Randomized trials and meta-analyses demonstrated that a routine invasive strategy improves outcomes in patients with non–ST-elevation acute coronary syndrome (NSTE-ACS) compared to a selective invasive strategy. Benefit was driven primarily by a reduction in the risk of myocardial infarction. However, the impact of either strategy on long-term mortality is unknown. Trials that compared a routine invasive strategy versus a selective invasive strategy in patients with NSTE-ACS and reported data on all-cause mortality ≥1 year were included. Summary odds ratios (OR) were constructed using Peto's model for all-cause mortality using the longest available follow-up data. Subgroup analysis was performed for follow-up at 1 to ≤5 years and >5 years. Eight trials with 6,657 patients were available for analysis. At a mean of 10.3 years, the risk of all-cause mortality was similar with both strategies (28.5% vs 28.5%; OR 1.00, 95% confidence interval [CI] 0.90 to 1.12, p = 0.97). This effect was similar on subgroup analysis for follow-up at 1 to ≤5 years (OR 0.89, 95% CI 0.77 to 1.04, p = 0.15) and >5 years (OR 1.02, 95% CI 0.90 to 1.14, p = 0.79). There was no difference in treatment effect across various study-level covariates such as age, gender, diabetes, and positive troponin (all P for interaction >0.05). In conclusion, in patients with NSTE-ACS, both routine invasive and selective invasive strategies have a similar risk of all-cause mortality at ∼10 years. This illustrates there are still opportunities to change the trajectory of mortality events among invasively treated patients with NSTE-ACS.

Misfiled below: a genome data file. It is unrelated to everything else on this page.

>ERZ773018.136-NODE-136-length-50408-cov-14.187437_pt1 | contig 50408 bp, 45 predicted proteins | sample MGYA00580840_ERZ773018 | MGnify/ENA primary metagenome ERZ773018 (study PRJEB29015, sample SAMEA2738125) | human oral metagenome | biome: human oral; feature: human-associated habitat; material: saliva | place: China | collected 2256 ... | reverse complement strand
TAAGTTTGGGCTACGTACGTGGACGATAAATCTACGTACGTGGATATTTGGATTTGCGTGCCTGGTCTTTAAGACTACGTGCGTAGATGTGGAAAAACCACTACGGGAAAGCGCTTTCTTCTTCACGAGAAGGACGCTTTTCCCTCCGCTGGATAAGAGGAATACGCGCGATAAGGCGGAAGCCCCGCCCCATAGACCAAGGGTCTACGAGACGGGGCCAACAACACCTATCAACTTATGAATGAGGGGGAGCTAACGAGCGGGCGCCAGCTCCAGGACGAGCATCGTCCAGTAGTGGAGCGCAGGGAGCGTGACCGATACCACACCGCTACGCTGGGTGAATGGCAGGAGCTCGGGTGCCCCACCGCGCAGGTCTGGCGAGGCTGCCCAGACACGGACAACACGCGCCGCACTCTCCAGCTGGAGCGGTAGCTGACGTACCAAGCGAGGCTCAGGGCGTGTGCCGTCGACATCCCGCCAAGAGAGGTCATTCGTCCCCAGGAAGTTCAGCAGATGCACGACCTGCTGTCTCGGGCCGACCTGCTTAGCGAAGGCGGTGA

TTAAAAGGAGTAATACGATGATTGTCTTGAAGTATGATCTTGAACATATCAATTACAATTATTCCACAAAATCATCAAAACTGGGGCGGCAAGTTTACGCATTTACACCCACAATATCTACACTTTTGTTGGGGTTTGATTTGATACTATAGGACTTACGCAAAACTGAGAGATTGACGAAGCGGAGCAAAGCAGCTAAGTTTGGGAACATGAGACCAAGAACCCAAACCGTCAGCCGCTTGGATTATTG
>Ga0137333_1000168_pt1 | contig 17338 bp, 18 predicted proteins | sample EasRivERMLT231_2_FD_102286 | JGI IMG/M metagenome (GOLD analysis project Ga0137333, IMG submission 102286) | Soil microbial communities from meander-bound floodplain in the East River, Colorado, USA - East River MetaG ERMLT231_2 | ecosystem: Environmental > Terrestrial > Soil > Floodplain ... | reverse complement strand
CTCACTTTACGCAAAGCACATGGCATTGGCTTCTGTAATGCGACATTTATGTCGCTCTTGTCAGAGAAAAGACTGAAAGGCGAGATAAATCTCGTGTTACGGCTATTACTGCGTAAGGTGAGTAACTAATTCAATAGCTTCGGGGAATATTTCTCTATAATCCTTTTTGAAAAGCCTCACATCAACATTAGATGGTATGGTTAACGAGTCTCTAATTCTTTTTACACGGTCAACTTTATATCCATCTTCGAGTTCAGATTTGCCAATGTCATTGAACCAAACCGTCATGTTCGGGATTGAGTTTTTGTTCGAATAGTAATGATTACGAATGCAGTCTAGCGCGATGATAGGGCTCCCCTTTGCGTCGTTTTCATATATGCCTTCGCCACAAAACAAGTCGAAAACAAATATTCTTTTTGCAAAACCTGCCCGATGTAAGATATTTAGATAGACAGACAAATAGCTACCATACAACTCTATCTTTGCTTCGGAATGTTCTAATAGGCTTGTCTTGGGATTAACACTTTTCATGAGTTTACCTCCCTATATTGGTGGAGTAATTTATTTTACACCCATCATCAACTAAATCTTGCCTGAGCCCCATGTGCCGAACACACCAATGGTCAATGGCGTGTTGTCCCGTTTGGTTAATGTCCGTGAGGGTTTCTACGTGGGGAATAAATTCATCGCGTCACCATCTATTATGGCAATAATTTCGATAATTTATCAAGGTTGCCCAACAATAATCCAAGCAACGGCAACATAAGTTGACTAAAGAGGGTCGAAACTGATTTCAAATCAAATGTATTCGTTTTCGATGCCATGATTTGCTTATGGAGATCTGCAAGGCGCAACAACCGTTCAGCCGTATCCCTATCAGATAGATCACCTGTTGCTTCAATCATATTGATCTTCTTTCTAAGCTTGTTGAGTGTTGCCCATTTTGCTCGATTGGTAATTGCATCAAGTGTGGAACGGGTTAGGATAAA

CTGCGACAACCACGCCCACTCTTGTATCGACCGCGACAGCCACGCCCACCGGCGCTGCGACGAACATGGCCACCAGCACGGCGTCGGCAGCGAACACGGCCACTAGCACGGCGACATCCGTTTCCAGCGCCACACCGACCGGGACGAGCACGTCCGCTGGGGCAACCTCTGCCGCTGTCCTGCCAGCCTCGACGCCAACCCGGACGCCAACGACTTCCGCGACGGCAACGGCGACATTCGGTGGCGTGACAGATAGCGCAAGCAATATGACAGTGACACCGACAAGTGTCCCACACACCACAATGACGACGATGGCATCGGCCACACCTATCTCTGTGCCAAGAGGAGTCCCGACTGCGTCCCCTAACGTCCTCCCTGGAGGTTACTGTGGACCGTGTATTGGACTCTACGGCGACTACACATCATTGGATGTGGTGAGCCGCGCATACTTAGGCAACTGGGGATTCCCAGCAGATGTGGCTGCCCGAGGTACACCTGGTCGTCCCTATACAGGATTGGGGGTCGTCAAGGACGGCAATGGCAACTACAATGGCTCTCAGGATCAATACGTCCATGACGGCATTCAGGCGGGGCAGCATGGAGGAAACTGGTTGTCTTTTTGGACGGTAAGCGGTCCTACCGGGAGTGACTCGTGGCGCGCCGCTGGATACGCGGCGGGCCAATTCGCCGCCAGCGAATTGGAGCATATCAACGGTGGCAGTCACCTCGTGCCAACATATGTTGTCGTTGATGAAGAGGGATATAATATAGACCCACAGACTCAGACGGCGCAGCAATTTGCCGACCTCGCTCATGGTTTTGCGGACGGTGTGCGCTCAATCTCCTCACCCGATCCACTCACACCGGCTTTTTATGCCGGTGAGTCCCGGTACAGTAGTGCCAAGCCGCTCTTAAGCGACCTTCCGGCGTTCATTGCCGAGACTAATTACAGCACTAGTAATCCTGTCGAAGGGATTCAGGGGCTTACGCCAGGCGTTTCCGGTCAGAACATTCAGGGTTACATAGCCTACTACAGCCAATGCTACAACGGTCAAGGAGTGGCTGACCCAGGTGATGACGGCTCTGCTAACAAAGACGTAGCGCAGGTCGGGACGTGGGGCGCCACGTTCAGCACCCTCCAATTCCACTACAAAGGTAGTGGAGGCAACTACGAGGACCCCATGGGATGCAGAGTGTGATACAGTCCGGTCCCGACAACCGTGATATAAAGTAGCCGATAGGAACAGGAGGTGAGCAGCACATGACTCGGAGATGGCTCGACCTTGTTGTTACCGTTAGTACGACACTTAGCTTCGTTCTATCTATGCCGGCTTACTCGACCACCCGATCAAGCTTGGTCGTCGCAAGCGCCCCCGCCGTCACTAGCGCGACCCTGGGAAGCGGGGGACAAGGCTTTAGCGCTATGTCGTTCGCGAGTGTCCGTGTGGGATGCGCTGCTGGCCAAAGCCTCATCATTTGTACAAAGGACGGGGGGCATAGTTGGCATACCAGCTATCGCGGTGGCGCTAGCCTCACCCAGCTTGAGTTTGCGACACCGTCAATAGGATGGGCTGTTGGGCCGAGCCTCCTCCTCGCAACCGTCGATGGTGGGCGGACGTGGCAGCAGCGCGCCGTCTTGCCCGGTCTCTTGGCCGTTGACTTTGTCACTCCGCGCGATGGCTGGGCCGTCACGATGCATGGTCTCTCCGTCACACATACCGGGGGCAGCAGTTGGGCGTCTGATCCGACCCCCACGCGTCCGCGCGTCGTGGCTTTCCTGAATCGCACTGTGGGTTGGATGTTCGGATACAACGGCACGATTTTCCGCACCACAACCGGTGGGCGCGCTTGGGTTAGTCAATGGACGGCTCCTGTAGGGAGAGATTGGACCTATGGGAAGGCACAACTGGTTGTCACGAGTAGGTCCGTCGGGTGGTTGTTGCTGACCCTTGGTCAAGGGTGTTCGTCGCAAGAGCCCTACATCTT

ASJC Scopus subject areas
- Cardiology and Cardiovascular Medicine